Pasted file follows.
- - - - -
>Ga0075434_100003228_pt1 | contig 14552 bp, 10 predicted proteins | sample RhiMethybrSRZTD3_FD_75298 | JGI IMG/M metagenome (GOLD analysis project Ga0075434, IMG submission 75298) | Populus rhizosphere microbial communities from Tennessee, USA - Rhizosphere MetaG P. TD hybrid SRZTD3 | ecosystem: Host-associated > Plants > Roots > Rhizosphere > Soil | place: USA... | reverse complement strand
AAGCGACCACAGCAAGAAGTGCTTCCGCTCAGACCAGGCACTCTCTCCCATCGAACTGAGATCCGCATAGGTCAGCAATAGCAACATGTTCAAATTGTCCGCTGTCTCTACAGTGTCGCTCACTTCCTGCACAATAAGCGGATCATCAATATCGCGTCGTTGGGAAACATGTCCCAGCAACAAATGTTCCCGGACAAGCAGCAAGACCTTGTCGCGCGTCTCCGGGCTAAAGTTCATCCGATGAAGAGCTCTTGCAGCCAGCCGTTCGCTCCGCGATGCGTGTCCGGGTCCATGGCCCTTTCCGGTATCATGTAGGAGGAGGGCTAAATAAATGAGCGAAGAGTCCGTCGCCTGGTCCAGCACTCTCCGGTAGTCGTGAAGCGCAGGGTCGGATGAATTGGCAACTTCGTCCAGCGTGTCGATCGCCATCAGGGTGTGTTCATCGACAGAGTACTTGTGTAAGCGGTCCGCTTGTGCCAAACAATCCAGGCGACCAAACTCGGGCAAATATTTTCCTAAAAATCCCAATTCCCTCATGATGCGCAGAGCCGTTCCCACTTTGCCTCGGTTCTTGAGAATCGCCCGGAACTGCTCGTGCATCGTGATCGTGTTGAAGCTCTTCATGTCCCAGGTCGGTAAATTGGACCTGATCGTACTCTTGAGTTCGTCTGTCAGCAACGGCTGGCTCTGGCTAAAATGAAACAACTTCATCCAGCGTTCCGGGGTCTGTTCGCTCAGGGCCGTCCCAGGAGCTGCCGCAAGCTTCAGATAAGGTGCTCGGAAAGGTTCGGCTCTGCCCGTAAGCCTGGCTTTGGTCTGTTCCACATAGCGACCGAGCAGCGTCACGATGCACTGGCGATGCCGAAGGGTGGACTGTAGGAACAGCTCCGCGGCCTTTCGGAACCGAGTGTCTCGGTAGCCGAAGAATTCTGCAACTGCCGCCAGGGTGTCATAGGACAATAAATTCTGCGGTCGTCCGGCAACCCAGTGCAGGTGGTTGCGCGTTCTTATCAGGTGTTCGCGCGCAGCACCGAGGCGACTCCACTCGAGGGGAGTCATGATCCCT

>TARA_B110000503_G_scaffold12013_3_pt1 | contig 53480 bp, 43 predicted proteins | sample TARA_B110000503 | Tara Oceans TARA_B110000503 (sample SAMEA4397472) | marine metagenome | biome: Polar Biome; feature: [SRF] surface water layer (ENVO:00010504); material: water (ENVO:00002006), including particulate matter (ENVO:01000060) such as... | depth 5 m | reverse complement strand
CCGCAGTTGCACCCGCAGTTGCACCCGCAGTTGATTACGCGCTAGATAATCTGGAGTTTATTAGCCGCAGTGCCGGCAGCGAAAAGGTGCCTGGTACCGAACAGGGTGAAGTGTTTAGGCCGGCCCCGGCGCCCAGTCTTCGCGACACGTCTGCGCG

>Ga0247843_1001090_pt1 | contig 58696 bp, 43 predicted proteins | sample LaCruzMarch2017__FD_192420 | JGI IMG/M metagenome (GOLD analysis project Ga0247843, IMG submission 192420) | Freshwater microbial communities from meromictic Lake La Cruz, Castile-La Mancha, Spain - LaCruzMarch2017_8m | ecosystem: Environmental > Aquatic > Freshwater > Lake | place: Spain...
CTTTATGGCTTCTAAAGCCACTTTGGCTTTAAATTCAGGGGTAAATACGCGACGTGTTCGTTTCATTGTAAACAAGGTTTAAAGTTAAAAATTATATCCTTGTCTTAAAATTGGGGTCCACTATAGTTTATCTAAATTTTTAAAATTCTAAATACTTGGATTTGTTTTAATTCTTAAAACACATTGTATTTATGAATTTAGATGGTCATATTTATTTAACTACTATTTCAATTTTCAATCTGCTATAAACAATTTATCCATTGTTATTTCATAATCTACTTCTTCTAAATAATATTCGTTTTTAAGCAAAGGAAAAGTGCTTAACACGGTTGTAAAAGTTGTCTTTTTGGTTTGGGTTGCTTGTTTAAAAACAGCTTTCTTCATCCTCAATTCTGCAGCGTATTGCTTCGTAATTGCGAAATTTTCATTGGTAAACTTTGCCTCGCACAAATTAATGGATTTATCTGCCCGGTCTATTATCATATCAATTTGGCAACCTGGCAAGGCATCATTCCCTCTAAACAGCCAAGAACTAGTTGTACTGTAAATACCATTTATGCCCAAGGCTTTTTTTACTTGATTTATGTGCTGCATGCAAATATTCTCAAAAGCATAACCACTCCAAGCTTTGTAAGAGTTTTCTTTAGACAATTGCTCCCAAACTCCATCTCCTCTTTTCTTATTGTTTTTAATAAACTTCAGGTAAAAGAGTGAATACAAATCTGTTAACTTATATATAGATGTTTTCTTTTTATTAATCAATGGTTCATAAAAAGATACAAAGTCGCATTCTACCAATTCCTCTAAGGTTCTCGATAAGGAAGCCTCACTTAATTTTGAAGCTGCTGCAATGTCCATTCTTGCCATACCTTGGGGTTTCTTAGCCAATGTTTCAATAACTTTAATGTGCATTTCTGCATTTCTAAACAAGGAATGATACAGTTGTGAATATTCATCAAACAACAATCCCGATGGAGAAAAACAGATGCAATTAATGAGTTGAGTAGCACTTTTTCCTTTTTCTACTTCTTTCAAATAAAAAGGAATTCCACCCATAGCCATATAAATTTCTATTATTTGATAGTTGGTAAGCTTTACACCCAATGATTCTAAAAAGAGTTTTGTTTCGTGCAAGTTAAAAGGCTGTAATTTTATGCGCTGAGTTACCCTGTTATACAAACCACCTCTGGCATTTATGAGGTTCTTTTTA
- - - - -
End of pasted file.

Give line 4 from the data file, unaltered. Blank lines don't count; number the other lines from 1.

CCGCAGTTGCACCCGCAGTTGCACCCGCAGTTGATTACGCGCTAGATAATCTGGAGTTTATTAGCCGCAGTGCCGGCAGCGAAAAGGTGCCTGGTACCGAACAGGGTGAAGTGTTTAGGCCGGCCCCGGCGCCCAGTCTTCGCGACACGTCTGCGCG